RICHARD G. ANDREWS, District Judge.
On March 2, 2017, Plaintiff filed claims of misappropriation of trade secrets pursuant to 18 U.S.C. § 1836(b) and 6 Del. C. § 2001 et seq., and breach of contract against Defendants. (D.I. 1). On April 6, 2017, the Federal Bureau of Investigation filed a criminal complaint against Defendant Anchi Hou alleging Possession of Stolen Trade Secrets in violation of 18 U.S.C. § 1832(a)(3). (D.I. 39 at 7). Defendant Hou moves to stay the proceedings pending "the resolution of the [c]riminal [a]ction." (Id. at 4). Alternatively, Defendant Hou moves to stay discovery as to Defendant Hou to "allow Plaintiff to continue to conducting discovery from third parties and preparing its case, while protecting Mr. Hou's constitutional interests." (Id. at 5-6).
"[The C]ourt has discretion to stay a case if the interests of justice require it." United States v. Kordel, 397 U.S. 1, 12 n. 27 (1970). The court may apply a six factor test in determining whether to stay a civil case pending the resolution of a criminal case. Maloney v. Gordon, 328 F.Supp.2d 508, 511 (D. Del. 2004). "[C]ourts consider many factors, including (1) the extent to which the issues in the civil and criminal cases overlap; (2) the status of the criminal proceedings, including whether any defendants have been indicted; (3) the plaintiffs interests in expeditious civil proceedings weighed against the prejudice to the plaintiff caused by the delay; (4) the burden on the defendants; (5) the interests of the court; and (6) the public interest." Id.
The first factor, the extent to which the issues in the civil and criminal cases overlap, weighs in favor of granting the stay because the "the civil and criminal cases here involve the same issue-the alleged theft of [Plaintiffs] trade secrets." (D.I. 39 at 9). "The similarity of the issues has been termed `the most important issue at the threshold' in determining whether or not to grant a stay." Walsh Sec. v. Cristo Prop. Mgmt., Ltd., 7 F.Supp.2d 523, 527 (D.N.J. 1998) (citation omitted). Plaintiff argues that the criminal case "is at a very early stage," and the precision of overlap of the issues is unknown. (D.I. 40 at 11). The overlap is evident since Plaintiff provided the FBI with the "information that forms the basis of the [c]riminal [c]omplaint." (D.I. 39 at 9).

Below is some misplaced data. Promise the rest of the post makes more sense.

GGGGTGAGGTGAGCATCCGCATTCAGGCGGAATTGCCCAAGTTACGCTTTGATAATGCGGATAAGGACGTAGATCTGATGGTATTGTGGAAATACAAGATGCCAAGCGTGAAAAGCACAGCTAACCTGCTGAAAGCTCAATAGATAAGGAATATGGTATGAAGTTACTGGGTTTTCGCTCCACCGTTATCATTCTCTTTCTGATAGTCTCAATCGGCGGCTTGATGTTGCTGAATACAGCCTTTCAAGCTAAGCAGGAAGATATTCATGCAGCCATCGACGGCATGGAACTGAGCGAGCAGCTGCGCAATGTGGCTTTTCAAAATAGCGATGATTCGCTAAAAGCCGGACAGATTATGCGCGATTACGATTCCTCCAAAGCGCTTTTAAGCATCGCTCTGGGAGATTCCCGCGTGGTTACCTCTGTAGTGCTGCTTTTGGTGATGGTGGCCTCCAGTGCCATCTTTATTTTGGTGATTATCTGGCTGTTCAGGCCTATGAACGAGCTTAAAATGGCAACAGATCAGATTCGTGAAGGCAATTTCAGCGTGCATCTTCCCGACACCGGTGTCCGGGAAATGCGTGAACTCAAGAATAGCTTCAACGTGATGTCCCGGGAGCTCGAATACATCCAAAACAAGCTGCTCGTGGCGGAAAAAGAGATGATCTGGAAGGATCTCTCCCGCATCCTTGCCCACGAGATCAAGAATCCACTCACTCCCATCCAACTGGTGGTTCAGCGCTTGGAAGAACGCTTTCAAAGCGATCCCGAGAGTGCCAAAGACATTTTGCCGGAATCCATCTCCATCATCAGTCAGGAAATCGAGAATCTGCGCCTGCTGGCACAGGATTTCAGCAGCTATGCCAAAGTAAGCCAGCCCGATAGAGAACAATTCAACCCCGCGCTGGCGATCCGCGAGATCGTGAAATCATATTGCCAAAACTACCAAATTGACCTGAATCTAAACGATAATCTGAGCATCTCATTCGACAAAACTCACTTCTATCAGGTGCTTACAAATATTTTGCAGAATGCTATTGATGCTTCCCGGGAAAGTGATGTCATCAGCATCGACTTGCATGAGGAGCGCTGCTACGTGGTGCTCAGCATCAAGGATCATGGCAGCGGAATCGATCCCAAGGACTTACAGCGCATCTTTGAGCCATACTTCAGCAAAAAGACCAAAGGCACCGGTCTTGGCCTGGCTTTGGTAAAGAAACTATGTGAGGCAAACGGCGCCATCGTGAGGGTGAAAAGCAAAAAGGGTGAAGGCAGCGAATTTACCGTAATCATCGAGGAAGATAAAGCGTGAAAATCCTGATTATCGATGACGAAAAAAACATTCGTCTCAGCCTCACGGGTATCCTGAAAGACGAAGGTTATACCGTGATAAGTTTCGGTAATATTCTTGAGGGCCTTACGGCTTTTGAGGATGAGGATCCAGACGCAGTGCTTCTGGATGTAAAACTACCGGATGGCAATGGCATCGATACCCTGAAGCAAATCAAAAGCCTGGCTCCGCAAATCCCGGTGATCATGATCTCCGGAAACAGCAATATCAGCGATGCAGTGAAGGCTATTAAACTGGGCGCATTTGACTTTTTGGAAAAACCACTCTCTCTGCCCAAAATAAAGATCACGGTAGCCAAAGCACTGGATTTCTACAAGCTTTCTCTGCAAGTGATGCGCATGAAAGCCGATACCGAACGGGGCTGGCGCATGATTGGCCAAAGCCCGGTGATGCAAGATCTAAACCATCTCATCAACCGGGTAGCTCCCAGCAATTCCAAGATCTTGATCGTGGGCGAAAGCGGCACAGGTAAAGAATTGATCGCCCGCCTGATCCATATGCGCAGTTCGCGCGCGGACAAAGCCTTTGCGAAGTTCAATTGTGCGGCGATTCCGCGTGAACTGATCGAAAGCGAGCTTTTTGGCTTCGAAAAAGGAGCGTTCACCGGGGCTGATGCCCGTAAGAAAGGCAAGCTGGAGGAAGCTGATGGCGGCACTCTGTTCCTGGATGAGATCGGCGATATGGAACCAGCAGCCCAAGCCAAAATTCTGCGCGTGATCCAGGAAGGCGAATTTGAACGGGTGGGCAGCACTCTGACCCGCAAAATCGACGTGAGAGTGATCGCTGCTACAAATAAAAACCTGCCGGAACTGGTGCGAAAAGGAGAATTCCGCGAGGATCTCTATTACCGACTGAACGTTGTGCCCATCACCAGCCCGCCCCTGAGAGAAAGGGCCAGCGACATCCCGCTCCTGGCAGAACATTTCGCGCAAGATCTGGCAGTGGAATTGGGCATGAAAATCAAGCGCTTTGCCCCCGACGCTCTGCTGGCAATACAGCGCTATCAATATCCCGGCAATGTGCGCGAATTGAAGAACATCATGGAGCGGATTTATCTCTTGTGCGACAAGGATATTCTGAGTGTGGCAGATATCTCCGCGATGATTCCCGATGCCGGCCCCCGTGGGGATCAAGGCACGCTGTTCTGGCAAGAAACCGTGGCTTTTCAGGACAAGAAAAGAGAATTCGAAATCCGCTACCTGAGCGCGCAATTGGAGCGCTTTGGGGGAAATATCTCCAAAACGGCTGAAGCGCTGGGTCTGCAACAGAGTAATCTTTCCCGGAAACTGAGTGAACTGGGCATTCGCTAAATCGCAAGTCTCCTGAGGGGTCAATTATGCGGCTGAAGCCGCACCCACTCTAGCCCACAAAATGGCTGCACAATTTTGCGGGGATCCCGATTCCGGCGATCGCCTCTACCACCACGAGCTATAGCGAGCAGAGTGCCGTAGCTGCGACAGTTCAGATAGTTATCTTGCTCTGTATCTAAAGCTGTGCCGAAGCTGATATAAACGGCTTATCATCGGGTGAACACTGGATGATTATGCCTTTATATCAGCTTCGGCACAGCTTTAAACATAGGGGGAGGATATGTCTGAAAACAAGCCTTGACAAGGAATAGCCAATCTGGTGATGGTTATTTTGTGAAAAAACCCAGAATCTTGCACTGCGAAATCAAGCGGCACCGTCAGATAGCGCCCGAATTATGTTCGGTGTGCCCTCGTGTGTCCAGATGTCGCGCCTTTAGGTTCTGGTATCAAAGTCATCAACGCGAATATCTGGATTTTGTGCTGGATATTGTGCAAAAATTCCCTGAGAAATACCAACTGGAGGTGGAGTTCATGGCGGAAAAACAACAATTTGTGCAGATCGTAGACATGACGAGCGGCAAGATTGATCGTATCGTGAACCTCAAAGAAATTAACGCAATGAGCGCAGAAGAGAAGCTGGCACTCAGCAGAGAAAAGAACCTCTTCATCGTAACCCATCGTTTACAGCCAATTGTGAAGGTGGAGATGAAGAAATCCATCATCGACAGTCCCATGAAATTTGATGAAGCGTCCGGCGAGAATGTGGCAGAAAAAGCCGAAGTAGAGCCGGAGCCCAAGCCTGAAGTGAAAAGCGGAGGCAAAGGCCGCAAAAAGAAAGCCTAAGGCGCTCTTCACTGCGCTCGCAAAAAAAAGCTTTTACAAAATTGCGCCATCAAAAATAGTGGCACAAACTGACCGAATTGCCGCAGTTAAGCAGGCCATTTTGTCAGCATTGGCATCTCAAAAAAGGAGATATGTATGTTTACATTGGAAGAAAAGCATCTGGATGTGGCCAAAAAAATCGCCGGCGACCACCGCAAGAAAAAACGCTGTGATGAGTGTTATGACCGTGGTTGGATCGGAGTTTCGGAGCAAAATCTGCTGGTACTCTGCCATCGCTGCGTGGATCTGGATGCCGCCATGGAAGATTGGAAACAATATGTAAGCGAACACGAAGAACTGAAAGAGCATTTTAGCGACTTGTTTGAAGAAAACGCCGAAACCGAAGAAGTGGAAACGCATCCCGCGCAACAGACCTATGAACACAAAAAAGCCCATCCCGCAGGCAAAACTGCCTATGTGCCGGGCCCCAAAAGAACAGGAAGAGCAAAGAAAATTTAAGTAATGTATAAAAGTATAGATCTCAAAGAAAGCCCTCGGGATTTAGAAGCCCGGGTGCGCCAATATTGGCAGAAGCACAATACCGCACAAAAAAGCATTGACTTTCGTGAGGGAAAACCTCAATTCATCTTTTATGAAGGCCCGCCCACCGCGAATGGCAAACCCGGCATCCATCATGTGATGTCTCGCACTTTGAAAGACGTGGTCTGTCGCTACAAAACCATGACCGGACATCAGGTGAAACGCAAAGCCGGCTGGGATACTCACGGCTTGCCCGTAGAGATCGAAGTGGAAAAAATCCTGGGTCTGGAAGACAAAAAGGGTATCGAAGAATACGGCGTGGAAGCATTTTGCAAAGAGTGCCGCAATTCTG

The second factor, the status of the criminal proceedings, favors granting the stay because "civil proceedings, if not deferred, would undermine [Defendant's] privilege against self-incrimination under the Fifth Amendment." Javier H v. Garcia-Botello, 218 F.R.D. 72, 75 (W.D.N.Y. 2003). Plaintiff argues a stay until the resolution of the criminal case is "open-ended and indefinite" since Defendant Hou "waived his speedy-trial rights and agreed to a continuance." (D.I. 40 at 12). Defendant Hou, however, agreed to a continuance because plea negotiations are currently in progress. United States v. Hou, 2:17-mj-07049-CLW, D.I. 11 (D.N.J. Apr. 10, 2017). Plaintiff argues Defendant "Hou has not been indicted, and no indictment is imminent." (D.I. 40 at 12). "[Pre-indictment] requests for a stay are generally denied" because "there is less risk of self-incrimination, and more uncertainty about the effect of a delay on the civil case." Walsh Sec., 7 F. Supp. 2d at 527. "It is `still possible' to obtain a stay, even though an indictment or information has not yet been returned, if the Government is conducting an active parallel criminal investigation." Id. (citing Milton Pollack, Parallel Civil and Criminal Proceedings, 129 F.R.D. 201, 203 (1989)). Although no indictment has been issued against Defendant Hou, he has been charged by complaint. There is therefore an active criminal investigation. Discovery against Defendant Hou poses a risk of self-incrimination and would force Defendant Hou to assert his Fifth Amendment privilege.